Mikaela Shiffrin takes World Cup slalom for personal-best 13th win | VailDaily.com | VailDaily.com

Vail’s Mikaela Shiffrin steams into worlds with another win

Win No. 56 passes Schneider on victory list

MARIBOR, Slovenia — Vail’s Mikaela Shiffrin seems rather ready for the 2019 FIS Alpine World Ski Championships in Are, Sweden.

In fact, she’s probably wanting the giant slalom and slalom to be moved, to say, Monday and Tuesday, instead of their traditional positions during the second week of the championships — more specifically, Feb. 14 and Feb. 16 — the way she’s going.

Shiffrin made it a sweep of the Maribor, Slovenia, World Cup tech races by winning Saturday’s slalom by 0.77 seconds over Sweden’s Anna Swenn Larsson and Switzerland’s Wendy Holdener (1.15 seconds back). Shiffrin won on Friday as well in giant slalom, sharing the podium with Slovakia’s Petra Vhlova.

“I think, for some people watching it feels like I am used to it but I’m not,” Shiffrin told The Associated Press.

“It’s always a fight. Every race is a fight. There is always something that I have to battle: it’s the other racers, it’s the conditions, it’s also my own mentality. So I am always really thankful and happy for this kind of weekends.”

More records fall

With the victory, Shriffin is breaking or approaching some stunning records. Saturday was her 56th World Cup win, passing Switzerland’s Vreni Schneider (55) for third on the women’s World Cup win list. Only teammate Lindsey Vonn (82) and Austria’s Annemarie Moser-Proell (62) have won more times.

This is also her 13th win this season, the most by any American in one campaign. Vonn took the top step of the podium 12 times during the 2011-12 season, a mark that Shiffrin tied last season.

 

The record for most wins in a season belongs — for now — to Schneider, who won 14 times during 1988-99. The Swiss ski legend will hang on to that record for a few more weeks as world championships wins — and Shiffrin is the three-time slalom champion in the event — do not count as World Cup wins.

Also, this is the 10th giant slalom win of her career. Shiffrin just broke the standard for most GS wins by a woman, previously held by Tamara McKinney, who captured the hearts of locals in winning the women’s combined gold during the 1989 worlds in Vail.

 

New routine

After her runs on Friday, Shiffrin stopped in the finish area and bent over, causing some concern as to how she was feeling. At the time, Shiffrin said that a two-week absence from the World Cup tour left her with some rust. The Associated Press reported on Saturday that Shiffrin did some physical therapy Friday, and that seemed to do the trick.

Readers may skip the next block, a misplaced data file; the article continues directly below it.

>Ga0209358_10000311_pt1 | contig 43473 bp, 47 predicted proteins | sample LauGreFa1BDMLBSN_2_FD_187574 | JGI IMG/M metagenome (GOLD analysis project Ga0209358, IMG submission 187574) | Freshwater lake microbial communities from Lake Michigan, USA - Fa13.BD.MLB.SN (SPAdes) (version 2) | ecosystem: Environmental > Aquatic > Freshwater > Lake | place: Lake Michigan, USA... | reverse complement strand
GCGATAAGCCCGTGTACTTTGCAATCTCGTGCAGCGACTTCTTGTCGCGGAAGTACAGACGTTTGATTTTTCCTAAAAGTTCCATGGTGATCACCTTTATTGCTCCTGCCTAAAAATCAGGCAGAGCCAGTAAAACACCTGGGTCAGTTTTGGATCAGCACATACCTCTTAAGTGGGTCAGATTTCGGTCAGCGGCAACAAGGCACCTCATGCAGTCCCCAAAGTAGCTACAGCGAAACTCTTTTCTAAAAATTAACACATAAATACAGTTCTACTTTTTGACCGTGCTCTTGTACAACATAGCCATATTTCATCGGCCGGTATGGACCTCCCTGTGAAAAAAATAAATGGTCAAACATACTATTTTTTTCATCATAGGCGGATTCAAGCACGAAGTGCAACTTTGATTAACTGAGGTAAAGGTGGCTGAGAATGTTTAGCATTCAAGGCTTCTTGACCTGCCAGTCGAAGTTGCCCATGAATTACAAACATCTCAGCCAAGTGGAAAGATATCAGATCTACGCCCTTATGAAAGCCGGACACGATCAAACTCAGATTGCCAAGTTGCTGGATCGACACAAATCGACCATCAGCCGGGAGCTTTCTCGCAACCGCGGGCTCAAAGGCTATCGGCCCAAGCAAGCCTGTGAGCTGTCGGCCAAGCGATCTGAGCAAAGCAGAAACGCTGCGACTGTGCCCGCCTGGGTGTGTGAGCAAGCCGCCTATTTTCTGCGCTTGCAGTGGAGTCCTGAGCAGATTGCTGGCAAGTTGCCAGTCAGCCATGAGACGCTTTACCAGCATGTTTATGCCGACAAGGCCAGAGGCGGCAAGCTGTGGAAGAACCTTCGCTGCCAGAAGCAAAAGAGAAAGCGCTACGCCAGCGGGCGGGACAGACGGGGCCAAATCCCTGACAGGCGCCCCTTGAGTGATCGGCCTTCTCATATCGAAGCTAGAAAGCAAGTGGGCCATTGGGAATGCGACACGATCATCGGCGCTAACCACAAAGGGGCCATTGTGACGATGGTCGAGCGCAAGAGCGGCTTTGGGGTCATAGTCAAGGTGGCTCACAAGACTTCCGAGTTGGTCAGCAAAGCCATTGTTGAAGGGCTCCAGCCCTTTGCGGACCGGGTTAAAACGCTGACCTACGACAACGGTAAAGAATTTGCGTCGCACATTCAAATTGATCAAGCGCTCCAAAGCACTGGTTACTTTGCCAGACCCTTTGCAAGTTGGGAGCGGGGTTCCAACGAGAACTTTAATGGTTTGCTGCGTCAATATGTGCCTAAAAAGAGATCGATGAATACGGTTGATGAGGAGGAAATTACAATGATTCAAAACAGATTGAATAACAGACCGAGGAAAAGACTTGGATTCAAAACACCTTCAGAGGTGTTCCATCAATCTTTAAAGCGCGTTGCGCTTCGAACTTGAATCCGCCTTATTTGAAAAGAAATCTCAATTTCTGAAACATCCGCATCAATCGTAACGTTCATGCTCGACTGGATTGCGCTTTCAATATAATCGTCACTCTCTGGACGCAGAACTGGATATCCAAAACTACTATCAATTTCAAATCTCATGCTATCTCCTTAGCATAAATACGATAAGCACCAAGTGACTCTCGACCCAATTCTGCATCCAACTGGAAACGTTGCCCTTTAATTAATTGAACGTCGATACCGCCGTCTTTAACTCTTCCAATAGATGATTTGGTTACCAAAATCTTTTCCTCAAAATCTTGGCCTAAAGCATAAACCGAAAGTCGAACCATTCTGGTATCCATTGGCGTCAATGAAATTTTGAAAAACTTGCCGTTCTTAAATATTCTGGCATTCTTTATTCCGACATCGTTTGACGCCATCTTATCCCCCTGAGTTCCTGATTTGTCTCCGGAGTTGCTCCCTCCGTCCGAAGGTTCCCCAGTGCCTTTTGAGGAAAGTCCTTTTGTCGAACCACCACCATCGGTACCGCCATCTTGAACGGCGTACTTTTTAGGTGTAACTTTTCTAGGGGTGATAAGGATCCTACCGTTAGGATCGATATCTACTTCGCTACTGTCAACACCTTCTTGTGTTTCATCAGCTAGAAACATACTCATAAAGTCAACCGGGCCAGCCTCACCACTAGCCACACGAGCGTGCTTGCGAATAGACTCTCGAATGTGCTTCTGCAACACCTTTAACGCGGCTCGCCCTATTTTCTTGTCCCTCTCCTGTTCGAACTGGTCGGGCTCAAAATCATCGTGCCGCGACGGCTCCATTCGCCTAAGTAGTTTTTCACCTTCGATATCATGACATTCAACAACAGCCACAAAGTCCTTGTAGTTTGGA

The two-week absence is part of Shiffrin’s plan this season. Last year, she competed in all tech events around Christmas and New Year’s — a schedule of 10 giant slaloms and slaloms — and also took on three speed races in Cortina, Italy, in succession.

That appeared to take an understandable toll on her as she recorded DNFs in the 2018 Kronplatz, Italy, GS, and the ensuing Lenzerheide, Switzerland, slalom, as she approached the Olympics in South Korea, where weather played havoc with the racing schedule.

While she won the giant-slalom gold and super-combined silver in Pyeongchang, Shiffrin and her camp vowed to learn from those experiences in 2018-19. After a similarly strenuous schedule around the recent holidays, Shiffrin skipped two downhills in Cortina, stopping by Italy to win the super-G on Jan. 20. She then took a pass on last weekend’s Garmisch, Germany, speed events to rest and recalibrate her tech skills for this weekend and Worlds.

Keeping within this theme, Shiffrin has not disclosed her full plan for the world championships. She will compete in the GS and slalom, but has not declared for any of the speed races.

The festivities in Are begin with Tuesday’s women’s super-G and Shiffrin actually is the World Cup leader with 300 points over Liechtenstein’s Tina Weirather (268) and Austria’s Nicole Schmidhofer (253).

She also has a decision with Friday’s super-combined. Slalomers traditionally hold the advantage in this format — a downhill run in the morning and slalom during the afternoon — and, well, there’s no one better in gates these days than Shiffrin. Presumably, she will make her intentions known in the next few days.

News and notes

• American Paula Moltzan finished 16th on Saturday for her fourth time in the points this season in slalom.

• While the attention is rightly on the ramp up to worlds, this was a great weekend for Shiffrin in the chase for GS and slalom season titles as well. Yes, Shiffrin tied with Vhlova on Friday in the GS, but more importantly finished eight places ahead of France’s Tessa Worley (ninth). Shiffrin entered the weekend with just a 10-point lead over Worley in the pursuit of her first GS World Cup championship. Shiffrin now enjoys a 455-374 lead over the Frenchwoman.

• The slalom race is also surprisingly close, given that Shiffrin has 860 of 900 possible points with seven wins and two second-place finishes. Please note that parallel slaloms and city events are also counted in this total by FIS.

Vhlova has been dogged in her pursuit of Shiffrin. Going into Saturday’s race, Shiffrin led Vlhova by only 80 points. No, that’s not a razor-thin margin, but it’s slalom. Hypothetically, Shiffrin misses a gate (no points earned) in a future World Cup race, while Vhlova (100 points) wins, and the Slovakian takes the lead. While Shiffrin won on Saturday, Vhlova fell to fifth place, a 55-point swing for the former. Shiffrin now leads the slalom table, 860-725, over Vhlova with Holdner is the rear-view mirror at 485.

• In the “just for fun” department, take a look at the FIS World Cup points page. Were the season to end today, Shiffrin would win globes in everything — overall, super-G, GS and slalom — except downhill, where she is ranked 20th.

Shiffrin seems definitely ready for worlds.